Traveling through west-central Florida needs to be safer, and a plan to install a $2.1 million warning system along I-75 near the site of one of the state's most horrific automobile accidents is good place to start. This is government doing what it is supposed to do: spot danger, sound the alarm and provide citizens with the information to make sound choices.
In 2012, fire swept through 62 acres at Payne's Prairie Preserve State Park just south of Gainesville. State troopers temporarily shut down the road after smoke made it difficult to see. But conditions seemed to improve, and troopers reopened the interstate. Then fog rolled in. It wasn't long before cars and semitrailer trucks started slamming into each other, creating a scene that some witnesses likened to Armageddon. Eleven people died and nearly two dozen were injured.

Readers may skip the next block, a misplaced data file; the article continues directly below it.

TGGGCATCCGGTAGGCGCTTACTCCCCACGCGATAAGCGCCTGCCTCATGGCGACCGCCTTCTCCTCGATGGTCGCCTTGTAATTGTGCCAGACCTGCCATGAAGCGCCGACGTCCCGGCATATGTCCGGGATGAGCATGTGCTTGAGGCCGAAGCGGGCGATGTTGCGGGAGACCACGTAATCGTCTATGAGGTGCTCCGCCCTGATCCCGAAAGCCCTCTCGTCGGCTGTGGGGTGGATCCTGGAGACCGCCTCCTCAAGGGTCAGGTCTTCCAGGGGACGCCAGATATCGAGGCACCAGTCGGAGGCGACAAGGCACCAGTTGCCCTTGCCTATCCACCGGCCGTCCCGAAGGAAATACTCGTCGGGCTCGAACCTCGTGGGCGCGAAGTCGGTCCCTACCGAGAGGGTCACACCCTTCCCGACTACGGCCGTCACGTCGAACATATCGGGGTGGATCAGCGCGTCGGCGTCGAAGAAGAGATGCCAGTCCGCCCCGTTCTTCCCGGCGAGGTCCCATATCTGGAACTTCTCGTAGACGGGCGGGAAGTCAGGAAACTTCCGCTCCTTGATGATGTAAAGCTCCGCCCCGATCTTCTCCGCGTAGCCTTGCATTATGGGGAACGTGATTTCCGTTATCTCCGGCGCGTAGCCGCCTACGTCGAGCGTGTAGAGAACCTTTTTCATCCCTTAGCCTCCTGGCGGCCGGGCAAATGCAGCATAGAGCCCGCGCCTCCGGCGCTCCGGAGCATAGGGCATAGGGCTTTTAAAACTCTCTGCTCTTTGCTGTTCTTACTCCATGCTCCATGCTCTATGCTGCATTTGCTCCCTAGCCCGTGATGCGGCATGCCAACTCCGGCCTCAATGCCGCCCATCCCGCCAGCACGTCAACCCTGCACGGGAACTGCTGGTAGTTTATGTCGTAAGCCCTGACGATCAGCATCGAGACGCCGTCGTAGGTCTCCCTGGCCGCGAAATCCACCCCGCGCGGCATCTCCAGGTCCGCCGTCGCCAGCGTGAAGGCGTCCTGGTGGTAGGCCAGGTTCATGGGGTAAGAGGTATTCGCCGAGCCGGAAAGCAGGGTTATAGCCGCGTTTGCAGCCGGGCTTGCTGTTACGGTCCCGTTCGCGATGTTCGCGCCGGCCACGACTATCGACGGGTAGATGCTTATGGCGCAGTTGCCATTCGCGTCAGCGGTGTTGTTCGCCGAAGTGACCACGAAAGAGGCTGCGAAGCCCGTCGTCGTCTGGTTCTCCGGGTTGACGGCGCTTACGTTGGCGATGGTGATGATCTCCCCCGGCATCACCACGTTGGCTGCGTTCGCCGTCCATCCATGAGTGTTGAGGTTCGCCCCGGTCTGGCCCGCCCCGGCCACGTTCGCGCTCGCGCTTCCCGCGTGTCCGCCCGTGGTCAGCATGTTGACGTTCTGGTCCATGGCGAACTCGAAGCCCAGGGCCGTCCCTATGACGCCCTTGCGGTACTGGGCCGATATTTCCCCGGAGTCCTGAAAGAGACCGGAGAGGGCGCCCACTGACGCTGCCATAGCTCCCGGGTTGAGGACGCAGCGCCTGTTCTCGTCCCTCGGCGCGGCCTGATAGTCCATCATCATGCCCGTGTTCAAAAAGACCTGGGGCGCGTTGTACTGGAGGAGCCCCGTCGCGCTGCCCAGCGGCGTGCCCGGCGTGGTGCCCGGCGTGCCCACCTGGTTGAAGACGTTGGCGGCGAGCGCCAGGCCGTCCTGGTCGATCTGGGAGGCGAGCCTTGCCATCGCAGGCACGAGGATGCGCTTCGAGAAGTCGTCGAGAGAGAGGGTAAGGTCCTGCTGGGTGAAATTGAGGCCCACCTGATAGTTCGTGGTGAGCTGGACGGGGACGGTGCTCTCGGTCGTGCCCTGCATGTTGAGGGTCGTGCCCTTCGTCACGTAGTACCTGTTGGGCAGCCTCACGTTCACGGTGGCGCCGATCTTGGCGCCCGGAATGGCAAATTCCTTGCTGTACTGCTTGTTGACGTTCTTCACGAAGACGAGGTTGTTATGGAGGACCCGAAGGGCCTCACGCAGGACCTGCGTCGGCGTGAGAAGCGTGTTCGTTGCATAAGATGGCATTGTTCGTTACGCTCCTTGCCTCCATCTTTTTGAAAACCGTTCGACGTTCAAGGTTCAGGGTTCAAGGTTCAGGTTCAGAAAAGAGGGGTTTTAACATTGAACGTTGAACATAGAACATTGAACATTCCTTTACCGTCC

The aftermath of the tragedy brought grief, finger-pointing and questions: Should the troopers have reopened the interstate so soon? Why weren't cameras in place to help detect trouble? And how could this happen again? — a nod to similar circumstances that resulted in a massive pileup in Polk County in 2008. In response, the Legislature funded the new warning system, which will feature standard and infrared cameras, visibility sensors, electronic signs for motorists and 12 closed-circuit television cameras.
That stretch of interstate was long known to suffer foggy conditions, and it's a shame it took tragedy to finally fund improvements. But soon, motorists will have a better chance of knowing the risks and can heed the warnings to pull over.